Mancini and Kim met in an arena outside Caesar's Palace on November 13, 1982. Mancini and Kim went toe to toe for a good portion of the bout, to the point that Mancini briefly considered quitting. Kim tore open Mancini's left ear and puffed up his left eye, and Mancini's left hand swelled to twice its normal size. However, by the latter rounds, Mancini began to dominate the young challenger, landing many more punches than Kim did. In the 11th he buckled Kim's knees. One sequence in the 13th round featured Mancini punching Kim 39 times in a row. Still, Kim rallied and landed a few weak punches by the end of the round, and referee Richard Green did not stop the fight. When the fighters came out for the 14th round, Mancini charged forward and hit Kim with a right. Kim reeled back, Mancini missed with a left, and then Mancini hit Kim with another hard right hand. Kim went flying into the ropes, his head hitting the canvas hard. Kim managed to rise unsteadily to his feet, but Green stopped the fight and Mancini was declared the winner by TKO nineteen seconds into the 14th round.
Minutes after the fight was over, Kim collapsed into a coma, and was taken out of the Caesar's Palace arena on a stretcher. Emergency brain surgery was performed at the hospital to try to save him, but that effort proved to be futile, and Kim died 5 days after the bout, on November 17. The week after, Sports Illustrated published a photo of the fight on its cover, under the heading Tragedy in The Ring. The profile of the incident was heightened by the fight having been televised live in the United States.
Kim had never had a 15-round bout before. He had been to round 12 only two times before his deadly last bout. In contrast, Mancini was much more experienced at the time. He had fought 15-round bouts three times, went on to round 14 once more. Kim compiled a record of 17 wins with 2 losses and 1 draw. Eight of Kim's wins were knockouts.
Four weeks after the fatal fight, the Mike Weaver vs Michael Dokes fight at the same Caesars Palace venue ended with a technical knockout declared 63 seconds into the fight. Referee Joey Curtis admitted to stopping the fight early under orders of the Nevada State Athletic Commission to be aware of a fighter's health in light of the Mancini-Kim fight, and a rematch was ordered.
Kim's mother flew from Korea to Las Vegas to be with her son before the life support equipment was turned off. Three months later, she took her own life by drinking a bottle of pesticide. The bout's referee, Richard Green, committed suicide July 1, 1983.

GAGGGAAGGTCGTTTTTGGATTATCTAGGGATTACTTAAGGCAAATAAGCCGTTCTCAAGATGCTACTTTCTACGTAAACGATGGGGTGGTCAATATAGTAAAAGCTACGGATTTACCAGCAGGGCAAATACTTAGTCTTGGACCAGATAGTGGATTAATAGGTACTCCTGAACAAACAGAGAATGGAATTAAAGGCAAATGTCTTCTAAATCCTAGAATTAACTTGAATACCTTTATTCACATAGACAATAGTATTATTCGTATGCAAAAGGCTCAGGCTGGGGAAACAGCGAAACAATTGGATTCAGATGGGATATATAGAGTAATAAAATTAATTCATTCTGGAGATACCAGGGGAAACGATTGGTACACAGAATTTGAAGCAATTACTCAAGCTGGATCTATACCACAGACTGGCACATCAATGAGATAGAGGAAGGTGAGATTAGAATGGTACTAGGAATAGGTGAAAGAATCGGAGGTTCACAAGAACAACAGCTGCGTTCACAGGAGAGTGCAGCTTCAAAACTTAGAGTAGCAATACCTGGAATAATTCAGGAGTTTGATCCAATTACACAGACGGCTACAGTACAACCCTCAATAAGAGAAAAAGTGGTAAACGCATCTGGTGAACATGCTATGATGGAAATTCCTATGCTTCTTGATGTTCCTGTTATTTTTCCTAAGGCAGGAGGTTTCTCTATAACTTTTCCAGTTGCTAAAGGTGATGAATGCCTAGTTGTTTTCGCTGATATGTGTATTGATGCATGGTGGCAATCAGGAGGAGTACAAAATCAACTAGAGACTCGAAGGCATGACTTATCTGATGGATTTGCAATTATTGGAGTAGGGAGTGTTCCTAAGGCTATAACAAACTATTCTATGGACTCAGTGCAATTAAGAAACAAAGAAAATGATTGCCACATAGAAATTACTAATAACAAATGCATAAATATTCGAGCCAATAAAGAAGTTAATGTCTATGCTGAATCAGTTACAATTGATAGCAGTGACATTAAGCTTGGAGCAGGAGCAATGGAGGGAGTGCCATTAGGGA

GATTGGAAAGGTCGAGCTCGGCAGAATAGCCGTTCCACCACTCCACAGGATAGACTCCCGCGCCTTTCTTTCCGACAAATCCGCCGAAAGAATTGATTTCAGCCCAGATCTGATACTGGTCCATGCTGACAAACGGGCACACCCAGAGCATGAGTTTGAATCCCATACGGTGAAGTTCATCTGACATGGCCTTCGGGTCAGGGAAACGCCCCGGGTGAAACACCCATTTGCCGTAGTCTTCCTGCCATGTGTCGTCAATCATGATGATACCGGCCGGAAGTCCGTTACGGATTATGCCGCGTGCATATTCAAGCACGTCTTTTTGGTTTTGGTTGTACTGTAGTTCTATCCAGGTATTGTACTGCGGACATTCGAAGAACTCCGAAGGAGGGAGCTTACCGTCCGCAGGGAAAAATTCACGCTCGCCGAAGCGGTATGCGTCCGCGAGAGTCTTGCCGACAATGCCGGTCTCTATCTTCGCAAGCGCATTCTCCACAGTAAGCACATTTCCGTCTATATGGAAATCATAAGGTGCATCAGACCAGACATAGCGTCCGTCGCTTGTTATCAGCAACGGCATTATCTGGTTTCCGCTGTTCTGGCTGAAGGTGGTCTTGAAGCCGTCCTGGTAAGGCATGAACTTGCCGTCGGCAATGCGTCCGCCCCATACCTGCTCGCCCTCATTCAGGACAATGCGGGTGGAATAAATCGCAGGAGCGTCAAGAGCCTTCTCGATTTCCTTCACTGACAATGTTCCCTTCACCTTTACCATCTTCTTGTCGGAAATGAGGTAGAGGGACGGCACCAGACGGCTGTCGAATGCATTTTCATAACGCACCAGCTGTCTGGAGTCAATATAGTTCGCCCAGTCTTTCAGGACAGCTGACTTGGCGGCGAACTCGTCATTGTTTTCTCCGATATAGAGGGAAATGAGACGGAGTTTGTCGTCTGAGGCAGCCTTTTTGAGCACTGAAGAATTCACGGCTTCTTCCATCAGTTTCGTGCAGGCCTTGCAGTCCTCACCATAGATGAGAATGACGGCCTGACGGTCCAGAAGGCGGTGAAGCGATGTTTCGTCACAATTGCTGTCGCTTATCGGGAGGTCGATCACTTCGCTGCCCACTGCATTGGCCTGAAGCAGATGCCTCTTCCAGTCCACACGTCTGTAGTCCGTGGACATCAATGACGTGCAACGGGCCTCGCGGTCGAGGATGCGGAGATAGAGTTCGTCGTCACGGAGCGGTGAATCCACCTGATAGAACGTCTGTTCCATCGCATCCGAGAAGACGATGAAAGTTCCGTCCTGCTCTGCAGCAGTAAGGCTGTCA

Kim left behind a fiancée, Young Mee Lee, who was pregnant at the time with their son, Chi Wan Kim, who was born in July 1983.
The WBC, which was not the fight's sanctioning organization, announced during its annual convention of 1982 that many rules concerning fighters' medical care before fights needed to be changed. One of the most significant was the WBC's reduction of title fights from fifteen rounds to twelve. The WBA and the IBF followed the WBC in 1987. When the WBO was formed in 1988, it immediately began operating with 12-round world championship bouts.
Additionally, on the recommendation of the Nevada State Athletic Commission, the number of ring ropes was increased from five to six to prevent fighters from falling through the ropes and out of the ring.
In the years after Kim's death new medical procedures were introduced to fighters' pre-fight checkups, such as electrocardiograms, brain tests, and lung tests. As one boxing leader put it, "A fighter's check-ups before fights used to consist of blood pressure and heartbeat checks before 1982. Not anymore."
Mark Kozelek of Red House Painters has recorded several versions of a song named for Kim, most recently a version on the Sun Kil Moon album Ghosts of the Great Highway. It happens to be 14 minutes long, the number of rounds he lasted in his final bout.
I Couldn't Find My Dad, Panic Set in ... I Cried All the Way to the Hospital and Was Sent to a Bed Where the Guy Was Unrecognisable. I Reeled Back & a Voice said:'Son, Son, I'm over Here' SAYS STUART MCCALL
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